Support our mission
 
A dilophosaurus statue is on display at ROARR! Dinosaur Adventure theme park in Lenwade, England.
A dilophosaurus statue is on display at ROARR! Dinosaur Adventure theme park in Lenwade, England. (Kyle Alvarez/Stars and Stripes)

After more than a year of distance from others, it was nice to hear kids laughing on a recent trip to the ROARR! Dinosaur Adventure theme park, about an hour’s drive northeast of RAF Lakenheath.

I could also see in my 3-year-old’s eyes a sense of wonder, as this was the first time she had seen so many children playing in one place. There was a skip in her step as she saw kids whizzing by in excitement to climb the many slides, swings and rope bridges in the Outdoor Adventure Play area.

For me, it was the first time I’d seen this sense of normalcy in Britain since arriving in the midst of the pandemic.

ROARR! Dinosaur Adventure Park in Lenwade, England, follows the most recent COVID-19 guidelines and has safety measures in place for its visitors.
ROARR! Dinosaur Adventure Park in Lenwade, England, follows the most recent COVID-19 guidelines and has safety measures in place for its visitors. (Kyle Alvarez/Stars and Stripes)

Our first stop was The Explorers, a steampunk-themed restaurant based on the Jules Verne adventure story “20,000 Leagues Under the Sea,” with copper pipes and pulleys decorating its walls. It offers the usual park foods: sandwiches, burgers, fish and chips, and cold sodas.

It was good quality food without the price gouging I normally expect from theme park dining. Protip: arrive early for the restaurant because the line forms quickly. The park features several other eateries, but we noticed many families brought picnic lunches.

The weather was too chilly for the Splash Zone water park, and the fact that my daughter is a toddler and my wife is seven months pregnant ruled out any chance we’d get to enjoy the more adventuresome attractions, such as Predator! High Ropes. The ropes course is billed on the park’s website as East Anglia’s largest and the first in the world with parallel “sky rail” zip lines.

ROARR! Dinosaur Adventure theme park, located about an hour from RAF Lakenheath, allows visitors to bring their own food and eat in the designated picnic areas.
ROARR! Dinosaur Adventure theme park, located about an hour from RAF Lakenheath, allows visitors to bring their own food and eat in the designated picnic areas. (Kyle Alvarez/Stars and Stripes)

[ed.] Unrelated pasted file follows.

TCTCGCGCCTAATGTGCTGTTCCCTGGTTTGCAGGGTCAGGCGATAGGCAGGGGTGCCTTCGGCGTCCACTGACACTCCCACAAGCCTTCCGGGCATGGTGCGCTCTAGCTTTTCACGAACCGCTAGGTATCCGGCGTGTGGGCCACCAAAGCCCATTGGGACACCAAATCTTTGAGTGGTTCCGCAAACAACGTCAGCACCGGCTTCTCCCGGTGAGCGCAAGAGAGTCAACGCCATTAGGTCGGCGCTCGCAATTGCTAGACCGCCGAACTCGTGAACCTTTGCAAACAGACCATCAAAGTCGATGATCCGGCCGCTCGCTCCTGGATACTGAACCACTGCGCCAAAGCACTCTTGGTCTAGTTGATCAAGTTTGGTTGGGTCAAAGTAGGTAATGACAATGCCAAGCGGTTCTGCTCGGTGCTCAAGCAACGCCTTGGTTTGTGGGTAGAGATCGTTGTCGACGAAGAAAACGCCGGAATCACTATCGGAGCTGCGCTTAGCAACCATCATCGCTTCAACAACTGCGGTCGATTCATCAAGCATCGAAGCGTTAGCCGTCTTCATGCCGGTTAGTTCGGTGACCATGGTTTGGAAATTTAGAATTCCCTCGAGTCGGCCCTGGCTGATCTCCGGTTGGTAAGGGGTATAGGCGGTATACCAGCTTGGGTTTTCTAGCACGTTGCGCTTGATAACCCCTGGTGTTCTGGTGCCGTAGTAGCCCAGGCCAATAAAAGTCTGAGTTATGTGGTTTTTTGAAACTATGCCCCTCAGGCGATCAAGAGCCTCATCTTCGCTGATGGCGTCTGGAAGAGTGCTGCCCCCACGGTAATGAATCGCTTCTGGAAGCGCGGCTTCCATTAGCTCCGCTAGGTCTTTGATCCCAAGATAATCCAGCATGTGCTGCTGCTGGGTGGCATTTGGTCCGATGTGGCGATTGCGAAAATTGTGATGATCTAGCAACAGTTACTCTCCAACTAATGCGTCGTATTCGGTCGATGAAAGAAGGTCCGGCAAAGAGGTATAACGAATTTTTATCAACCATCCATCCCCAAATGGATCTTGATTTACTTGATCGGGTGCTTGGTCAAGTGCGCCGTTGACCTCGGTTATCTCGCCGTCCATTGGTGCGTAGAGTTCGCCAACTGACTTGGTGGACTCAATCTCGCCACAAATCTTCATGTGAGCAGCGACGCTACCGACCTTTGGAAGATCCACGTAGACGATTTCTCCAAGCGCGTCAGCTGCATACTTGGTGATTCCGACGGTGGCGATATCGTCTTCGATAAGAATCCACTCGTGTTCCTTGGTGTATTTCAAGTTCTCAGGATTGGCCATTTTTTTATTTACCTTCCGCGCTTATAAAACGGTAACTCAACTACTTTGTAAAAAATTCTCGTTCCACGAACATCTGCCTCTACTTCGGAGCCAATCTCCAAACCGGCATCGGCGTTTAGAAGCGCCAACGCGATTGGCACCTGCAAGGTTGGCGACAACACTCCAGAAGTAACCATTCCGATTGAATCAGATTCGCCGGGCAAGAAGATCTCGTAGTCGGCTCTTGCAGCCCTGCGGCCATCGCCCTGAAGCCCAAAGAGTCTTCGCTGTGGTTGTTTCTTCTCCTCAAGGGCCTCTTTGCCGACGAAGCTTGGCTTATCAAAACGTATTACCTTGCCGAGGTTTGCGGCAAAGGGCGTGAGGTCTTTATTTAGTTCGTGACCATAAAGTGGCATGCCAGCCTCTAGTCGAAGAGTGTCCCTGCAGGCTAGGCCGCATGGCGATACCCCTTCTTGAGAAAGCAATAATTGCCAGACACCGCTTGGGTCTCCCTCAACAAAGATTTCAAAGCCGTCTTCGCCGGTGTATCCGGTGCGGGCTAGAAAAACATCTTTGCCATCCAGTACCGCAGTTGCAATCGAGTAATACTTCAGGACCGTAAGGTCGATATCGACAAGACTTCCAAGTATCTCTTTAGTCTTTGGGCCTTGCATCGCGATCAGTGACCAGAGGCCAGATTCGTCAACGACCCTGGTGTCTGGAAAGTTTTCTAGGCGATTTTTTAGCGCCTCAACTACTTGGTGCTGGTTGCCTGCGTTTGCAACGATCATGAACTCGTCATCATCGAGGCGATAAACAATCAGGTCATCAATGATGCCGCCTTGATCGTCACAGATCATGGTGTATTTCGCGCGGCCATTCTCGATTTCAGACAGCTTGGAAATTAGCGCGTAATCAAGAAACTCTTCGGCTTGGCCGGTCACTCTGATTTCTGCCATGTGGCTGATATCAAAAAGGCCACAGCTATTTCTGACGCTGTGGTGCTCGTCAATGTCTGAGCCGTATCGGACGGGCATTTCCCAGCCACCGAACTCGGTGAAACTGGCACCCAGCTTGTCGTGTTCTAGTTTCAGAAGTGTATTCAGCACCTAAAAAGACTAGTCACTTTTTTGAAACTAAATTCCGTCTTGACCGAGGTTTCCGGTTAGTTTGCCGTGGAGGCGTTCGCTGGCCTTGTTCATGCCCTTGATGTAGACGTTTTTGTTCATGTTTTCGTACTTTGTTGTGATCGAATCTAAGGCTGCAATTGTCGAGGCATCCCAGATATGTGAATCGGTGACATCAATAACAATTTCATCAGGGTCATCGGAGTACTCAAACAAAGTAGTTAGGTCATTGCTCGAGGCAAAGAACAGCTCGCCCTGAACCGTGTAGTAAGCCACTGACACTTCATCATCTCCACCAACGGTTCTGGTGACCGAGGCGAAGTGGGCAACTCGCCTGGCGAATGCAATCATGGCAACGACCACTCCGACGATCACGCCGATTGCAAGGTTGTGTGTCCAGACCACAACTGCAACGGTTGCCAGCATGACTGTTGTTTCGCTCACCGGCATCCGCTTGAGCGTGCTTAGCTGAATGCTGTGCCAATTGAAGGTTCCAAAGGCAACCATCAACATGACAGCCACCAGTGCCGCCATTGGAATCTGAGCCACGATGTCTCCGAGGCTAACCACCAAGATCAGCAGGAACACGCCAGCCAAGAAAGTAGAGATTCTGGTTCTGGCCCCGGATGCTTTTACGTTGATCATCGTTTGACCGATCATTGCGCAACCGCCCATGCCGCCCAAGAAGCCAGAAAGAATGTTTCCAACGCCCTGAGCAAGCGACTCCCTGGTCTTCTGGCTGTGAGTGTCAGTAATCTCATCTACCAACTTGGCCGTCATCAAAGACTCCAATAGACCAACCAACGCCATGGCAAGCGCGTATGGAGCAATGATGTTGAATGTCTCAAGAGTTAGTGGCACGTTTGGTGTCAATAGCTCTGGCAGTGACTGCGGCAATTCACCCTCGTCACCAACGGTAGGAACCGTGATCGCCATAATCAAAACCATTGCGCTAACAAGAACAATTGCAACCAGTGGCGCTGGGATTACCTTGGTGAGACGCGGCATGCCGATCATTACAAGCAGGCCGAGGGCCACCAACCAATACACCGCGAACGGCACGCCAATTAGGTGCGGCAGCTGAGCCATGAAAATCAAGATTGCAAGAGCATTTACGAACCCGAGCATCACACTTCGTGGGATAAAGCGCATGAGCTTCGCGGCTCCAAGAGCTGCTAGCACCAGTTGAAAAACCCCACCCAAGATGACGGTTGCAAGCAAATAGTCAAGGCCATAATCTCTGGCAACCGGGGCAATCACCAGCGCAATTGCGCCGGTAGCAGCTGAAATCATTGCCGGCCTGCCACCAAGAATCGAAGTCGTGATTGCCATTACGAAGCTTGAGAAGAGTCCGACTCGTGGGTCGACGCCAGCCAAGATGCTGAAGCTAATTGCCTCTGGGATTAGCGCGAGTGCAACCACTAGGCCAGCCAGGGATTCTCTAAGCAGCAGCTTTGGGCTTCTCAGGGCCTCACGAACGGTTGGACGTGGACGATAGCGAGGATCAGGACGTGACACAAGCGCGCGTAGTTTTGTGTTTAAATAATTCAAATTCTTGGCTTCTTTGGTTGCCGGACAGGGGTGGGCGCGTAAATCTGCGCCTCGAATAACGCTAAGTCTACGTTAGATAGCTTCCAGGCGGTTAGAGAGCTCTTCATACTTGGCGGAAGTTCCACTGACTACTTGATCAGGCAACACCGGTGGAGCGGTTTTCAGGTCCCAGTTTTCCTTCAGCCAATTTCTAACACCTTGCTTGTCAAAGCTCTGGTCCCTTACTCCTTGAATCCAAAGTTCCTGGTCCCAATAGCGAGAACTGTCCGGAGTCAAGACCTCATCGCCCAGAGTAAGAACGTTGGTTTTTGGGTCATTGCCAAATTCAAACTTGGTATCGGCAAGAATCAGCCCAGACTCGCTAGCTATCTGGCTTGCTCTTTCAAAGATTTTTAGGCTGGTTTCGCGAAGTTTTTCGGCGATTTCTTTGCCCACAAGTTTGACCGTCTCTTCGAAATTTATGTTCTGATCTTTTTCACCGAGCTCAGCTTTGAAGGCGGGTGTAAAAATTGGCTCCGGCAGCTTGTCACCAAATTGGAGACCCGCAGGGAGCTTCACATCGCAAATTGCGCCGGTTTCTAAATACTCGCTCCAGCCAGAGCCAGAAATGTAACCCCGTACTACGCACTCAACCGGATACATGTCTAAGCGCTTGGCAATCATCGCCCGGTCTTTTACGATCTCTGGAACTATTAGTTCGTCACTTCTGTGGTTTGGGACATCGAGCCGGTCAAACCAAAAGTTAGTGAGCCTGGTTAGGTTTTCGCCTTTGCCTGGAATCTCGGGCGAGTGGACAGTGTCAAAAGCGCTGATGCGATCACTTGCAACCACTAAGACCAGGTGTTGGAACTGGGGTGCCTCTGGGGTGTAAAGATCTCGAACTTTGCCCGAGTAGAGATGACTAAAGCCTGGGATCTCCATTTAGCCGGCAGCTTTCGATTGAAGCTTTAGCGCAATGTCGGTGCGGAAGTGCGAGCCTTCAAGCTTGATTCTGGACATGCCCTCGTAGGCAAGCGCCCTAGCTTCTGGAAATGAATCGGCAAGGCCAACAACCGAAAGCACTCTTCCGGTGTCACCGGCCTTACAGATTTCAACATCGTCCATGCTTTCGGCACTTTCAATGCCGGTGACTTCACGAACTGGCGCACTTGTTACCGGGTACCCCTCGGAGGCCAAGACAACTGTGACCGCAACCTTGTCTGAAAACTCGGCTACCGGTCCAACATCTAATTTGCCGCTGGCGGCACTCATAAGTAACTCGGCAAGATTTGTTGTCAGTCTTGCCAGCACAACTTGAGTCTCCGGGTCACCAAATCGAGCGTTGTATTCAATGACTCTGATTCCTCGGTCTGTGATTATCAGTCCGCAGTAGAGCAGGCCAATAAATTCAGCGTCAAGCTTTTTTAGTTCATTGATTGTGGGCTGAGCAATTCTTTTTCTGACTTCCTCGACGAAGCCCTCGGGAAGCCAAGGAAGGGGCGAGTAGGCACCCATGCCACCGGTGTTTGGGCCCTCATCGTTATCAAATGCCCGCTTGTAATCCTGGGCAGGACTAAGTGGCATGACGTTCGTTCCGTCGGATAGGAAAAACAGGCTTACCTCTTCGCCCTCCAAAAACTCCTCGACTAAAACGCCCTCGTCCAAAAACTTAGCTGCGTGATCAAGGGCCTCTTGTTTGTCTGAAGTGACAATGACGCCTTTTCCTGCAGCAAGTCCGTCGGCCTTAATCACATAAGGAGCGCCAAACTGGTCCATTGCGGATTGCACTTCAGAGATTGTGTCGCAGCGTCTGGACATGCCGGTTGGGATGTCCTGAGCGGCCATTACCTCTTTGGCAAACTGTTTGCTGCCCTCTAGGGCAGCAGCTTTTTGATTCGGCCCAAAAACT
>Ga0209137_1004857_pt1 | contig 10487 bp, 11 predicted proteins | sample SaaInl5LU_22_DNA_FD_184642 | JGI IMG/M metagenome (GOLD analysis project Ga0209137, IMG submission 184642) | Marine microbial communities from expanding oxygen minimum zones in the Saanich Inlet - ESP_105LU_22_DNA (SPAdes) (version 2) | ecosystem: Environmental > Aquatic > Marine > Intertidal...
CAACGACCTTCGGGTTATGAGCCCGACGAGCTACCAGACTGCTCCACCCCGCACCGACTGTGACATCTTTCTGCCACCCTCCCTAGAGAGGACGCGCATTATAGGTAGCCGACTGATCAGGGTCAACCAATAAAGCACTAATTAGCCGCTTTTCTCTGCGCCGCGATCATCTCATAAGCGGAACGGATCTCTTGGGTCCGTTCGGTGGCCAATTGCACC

With adrenaline-seeking out, my daughter got a thrill from our visit to the Secret Animal Garden, where she saw chickens, some adorable guinea pigs, a ridiculously large turkey, bunnies, wallabies, large pigs, donkeys and ducks. She was giddy at the sight of each animal and called out the names of the ones she knew.

We then strolled through two of the main hiking trails that showcase different prehistoric eras, the aptly named Neanderthal Walk and the meandering Dinosaur Trail. They both featured large statues of the many ancient beasts. I learned a thing or 10 from the signs next to the towering creatures, since I haven’t brushed up on dinosaur knowledge since middle school.

In all, we walked a total of about 2 miles and took in the entire park. We also enjoyed the indoor play areas.

Penelope Alvarez uses a brush to move sand in an attempt to find more dinosaur bones in the X-Tinction Fossil Dig attraction inside ROARR! Dinosaur Adventure theme park, about an hour from RAF Lakenheath in England. The park offers a variety of interactive educational attractions for children.
Penelope Alvarez uses a brush to move sand in an attempt to find more dinosaur bones in the X-Tinction Fossil Dig attraction inside ROARR! Dinosaur Adventure theme park, about an hour from RAF Lakenheath in England. The park offers a variety of interactive educational attractions for children. (Kyle Alvarez/Stars and Stripes)

My daughter’s favorite parts were the X-tinction Fossil Dig — essentially a large sandbox where kids can unearth simulated fossils — and the Jurassic Putt mini-golf.

As with most theme parks, visitors spend a lot of time on their feet. Comfortable shoes, some weather preparation and a little planning — especially if you have young children — should make this a fun day outing for families.  

alvarez.kyle@stripes.com

Twitter: @Kal2931

Address: Wenston Park, Lenwade, NR9 5JW

Hours: Daily 10 a.m. – 5 p.m.

Costs: 16.95 pounds for a standard ticket. Children under 90cm free, registered disabled person or caregiver 8.48 pounds.

Food: Several restaurants, open from 10 a.m. – 5 p.m., with two exceptions. The Explorers is open weekends and holidays 11 a.m. – 2 p.m., and Nautilus Fish and Chips is open weekdays from 12 p.m. – 3 p.m. and weekends from 11 a.m. – 4 p.m.

Information: Online: roarrdinosauradventure.co.uk; Phone: +44 01603 876310

twitter Email

around the web

Sign Up for Daily Headlines

Sign-up to receive a daily email of today’s top military news stories from Stars and Stripes and top news outlets from around the world.

Sign up